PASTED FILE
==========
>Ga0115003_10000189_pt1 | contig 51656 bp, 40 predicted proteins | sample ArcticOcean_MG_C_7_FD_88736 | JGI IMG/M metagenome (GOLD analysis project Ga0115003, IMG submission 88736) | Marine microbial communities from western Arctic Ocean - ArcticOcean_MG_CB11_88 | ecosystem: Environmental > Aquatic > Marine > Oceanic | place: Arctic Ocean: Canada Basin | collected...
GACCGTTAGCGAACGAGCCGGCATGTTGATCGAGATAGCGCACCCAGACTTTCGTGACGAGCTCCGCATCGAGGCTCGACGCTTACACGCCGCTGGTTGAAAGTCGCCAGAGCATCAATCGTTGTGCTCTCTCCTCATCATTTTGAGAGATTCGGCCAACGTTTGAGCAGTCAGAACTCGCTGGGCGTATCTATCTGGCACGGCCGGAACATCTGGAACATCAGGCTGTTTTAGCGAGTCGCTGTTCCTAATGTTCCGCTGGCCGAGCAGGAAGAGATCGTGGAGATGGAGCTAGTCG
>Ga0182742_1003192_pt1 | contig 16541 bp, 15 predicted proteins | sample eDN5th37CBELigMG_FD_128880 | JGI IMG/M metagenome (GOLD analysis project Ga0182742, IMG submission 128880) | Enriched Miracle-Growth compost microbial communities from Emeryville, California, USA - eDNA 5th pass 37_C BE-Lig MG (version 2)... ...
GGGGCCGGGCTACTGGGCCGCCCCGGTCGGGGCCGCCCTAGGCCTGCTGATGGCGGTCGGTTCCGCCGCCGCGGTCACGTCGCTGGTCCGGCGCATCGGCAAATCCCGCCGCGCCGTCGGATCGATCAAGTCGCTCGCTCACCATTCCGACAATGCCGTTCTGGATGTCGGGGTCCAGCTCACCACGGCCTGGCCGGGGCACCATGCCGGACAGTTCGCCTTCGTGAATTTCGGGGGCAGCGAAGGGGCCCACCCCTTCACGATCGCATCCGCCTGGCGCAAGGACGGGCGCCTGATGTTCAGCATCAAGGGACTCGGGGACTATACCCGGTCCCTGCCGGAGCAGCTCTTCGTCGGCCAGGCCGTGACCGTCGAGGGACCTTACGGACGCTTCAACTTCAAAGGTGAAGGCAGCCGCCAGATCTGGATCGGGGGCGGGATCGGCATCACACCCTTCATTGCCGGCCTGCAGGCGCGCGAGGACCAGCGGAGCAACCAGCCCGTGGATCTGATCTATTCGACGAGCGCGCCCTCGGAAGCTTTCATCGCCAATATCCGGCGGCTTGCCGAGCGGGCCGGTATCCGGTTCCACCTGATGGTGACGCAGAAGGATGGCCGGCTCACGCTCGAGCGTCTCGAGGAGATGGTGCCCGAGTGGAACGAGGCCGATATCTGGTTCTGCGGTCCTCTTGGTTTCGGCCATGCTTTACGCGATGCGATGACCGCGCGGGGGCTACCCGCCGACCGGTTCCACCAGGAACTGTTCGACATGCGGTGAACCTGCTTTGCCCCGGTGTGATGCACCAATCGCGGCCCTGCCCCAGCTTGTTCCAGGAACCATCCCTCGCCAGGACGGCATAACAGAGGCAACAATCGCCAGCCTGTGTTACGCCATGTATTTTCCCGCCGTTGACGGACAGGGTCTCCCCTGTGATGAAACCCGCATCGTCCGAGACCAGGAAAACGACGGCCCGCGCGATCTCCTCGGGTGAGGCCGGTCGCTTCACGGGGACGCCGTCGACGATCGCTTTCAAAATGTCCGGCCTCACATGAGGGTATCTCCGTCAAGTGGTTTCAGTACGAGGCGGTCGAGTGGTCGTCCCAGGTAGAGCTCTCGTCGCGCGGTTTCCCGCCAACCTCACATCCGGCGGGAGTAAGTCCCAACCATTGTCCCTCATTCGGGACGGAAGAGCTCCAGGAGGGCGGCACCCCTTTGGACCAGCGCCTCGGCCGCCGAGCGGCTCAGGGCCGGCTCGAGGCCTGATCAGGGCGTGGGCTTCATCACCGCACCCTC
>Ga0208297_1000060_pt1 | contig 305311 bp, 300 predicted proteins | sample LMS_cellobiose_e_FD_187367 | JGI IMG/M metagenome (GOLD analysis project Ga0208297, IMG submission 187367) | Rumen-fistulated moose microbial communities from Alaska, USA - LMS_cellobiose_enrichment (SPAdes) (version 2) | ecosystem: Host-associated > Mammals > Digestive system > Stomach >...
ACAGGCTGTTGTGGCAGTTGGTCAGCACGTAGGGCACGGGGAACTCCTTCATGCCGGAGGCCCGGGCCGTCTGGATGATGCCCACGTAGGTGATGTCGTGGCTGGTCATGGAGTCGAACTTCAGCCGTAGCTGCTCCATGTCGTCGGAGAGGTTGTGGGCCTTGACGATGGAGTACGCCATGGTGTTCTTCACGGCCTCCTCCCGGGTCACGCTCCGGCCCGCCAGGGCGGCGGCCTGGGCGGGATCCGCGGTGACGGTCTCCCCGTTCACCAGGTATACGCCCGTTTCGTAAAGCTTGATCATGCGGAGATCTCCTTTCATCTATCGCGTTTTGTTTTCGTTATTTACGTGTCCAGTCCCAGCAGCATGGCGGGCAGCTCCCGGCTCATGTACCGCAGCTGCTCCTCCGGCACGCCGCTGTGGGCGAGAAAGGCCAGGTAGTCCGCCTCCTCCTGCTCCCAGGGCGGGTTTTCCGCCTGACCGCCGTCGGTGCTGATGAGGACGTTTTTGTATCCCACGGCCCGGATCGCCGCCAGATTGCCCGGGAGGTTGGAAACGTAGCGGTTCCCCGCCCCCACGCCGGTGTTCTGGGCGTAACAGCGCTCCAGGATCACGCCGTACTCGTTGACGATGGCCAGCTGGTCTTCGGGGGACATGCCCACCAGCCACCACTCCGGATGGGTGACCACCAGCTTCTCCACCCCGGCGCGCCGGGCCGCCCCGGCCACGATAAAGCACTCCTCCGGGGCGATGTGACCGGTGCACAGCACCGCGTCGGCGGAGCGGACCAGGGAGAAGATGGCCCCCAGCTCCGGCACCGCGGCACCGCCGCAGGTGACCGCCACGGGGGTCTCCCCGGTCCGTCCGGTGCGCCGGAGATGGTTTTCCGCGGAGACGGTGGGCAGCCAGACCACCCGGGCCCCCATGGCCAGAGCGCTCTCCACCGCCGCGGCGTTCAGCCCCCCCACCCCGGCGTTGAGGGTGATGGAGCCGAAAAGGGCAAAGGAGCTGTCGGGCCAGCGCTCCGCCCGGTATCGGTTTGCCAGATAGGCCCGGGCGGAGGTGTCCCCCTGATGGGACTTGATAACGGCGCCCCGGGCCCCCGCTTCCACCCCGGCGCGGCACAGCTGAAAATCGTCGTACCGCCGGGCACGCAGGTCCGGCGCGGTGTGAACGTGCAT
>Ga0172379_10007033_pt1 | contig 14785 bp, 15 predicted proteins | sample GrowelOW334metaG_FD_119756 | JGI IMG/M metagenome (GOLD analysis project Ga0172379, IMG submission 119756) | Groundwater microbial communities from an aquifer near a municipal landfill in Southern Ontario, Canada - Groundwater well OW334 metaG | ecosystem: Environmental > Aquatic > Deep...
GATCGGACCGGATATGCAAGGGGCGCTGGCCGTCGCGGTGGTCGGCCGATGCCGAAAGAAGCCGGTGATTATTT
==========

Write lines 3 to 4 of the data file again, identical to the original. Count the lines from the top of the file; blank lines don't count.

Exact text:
>Ga0182742_1003192_pt1 | contig 16541 bp, 15 predicted proteins | sample eDN5th37CBELigMG_FD_128880 | JGI IMG/M metagenome (GOLD analysis project Ga0182742, IMG submission 128880) | Enriched Miracle-Growth compost microbial communities from Emeryville, California, USA - eDNA 5th pass 37_C BE-Lig MG (version 2)... ...
GGGGCCGGGCTACTGGGCCGCCCCGGTCGGGGCCGCCCTAGGCCTGCTGATGGCGGTCGGTTCCGCCGCCGCGGTCACGTCGCTGGTCCGGCGCATCGGCAAATCCCGCCGCGCCGTCGGATCGATCAAGTCGCTCGCTCACCATTCCGACAATGCCGTTCTGGATGTCGGGGTCCAGCTCACCACGGCCTGGCCGGGGCACCATGCCGGACAGTTCGCCTTCGTGAATTTCGGGGGCAGCGAAGGGGCCCACCCCTTCACGATCGCATCCGCCTGGCGCAAGGACGGGCGCCTGATGTTCAGCATCAAGGGACTCGGGGACTATACCCGGTCCCTGCCGGAGCAGCTCTTCGTCGGCCAGGCCGTGACCGTCGAGGGACCTTACGGACGCTTCAACTTCAAAGGTGAAGGCAGCCGCCAGATCTGGATCGGGGGCGGGATCGGCATCACACCCTTCATTGCCGGCCTGCAGGCGCGCGAGGACCAGCGGAGCAACCAGCCCGTGGATCTGATCTATTCGACGAGCGCGCCCTCGGAAGCTTTCATCGCCAATATCCGGCGGCTTGCCGAGCGGGCCGGTATCCGGTTCCACCTGATGGTGACGCAGAAGGATGGCCGGCTCACGCTCGAGCGTCTCGAGGAGATGGTGCCCGAGTGGAACGAGGCCGATATCTGGTTCTGCGGTCCTCTTGGTTTCGGCCATGCTTTACGCGATGCGATGACCGCGCGGGGGCTACCCGCCGACCGGTTCCACCAGGAACTGTTCGACATGCGGTGAACCTGCTTTGCCCCGGTGTGATGCACCAATCGCGGCCCTGCCCCAGCTTGTTCCAGGAACCATCCCTCGCCAGGACGGCATAACAGAGGCAACAATCGCCAGCCTGTGTTACGCCATGTATTTTCCCGCCGTTGACGGACAGGGTCTCCCCTGTGATGAAACCCGCATCGTCCGAGACCAGGAAAACGACGGCCCGCGCGATCTCCTCGGGTGAGGCCGGTCGCTTCACGGGGACGCCGTCGACGATCGCTTTCAAAATGTCCGGCCTCACATGAGGGTATCTCCGTCAAGTGGTTTCAGTACGAGGCGGTCGAGTGGTCGTCCCAGGTAGAGCTCTCGTCGCGCGGTTTCCCGCCAACCTCACATCCGGCGGGAGTAAGTCCCAACCATTGTCCCTCATTCGGGACGGAAGAGCTCCAGGAGGGCGGCACCCCTTTGGACCAGCGCCTCGGCCGCCGAGCGGCTCAGGGCCGGCTCGAGGCCTGATCAGGGCGTGGGCTTCATCACCGCACCCTC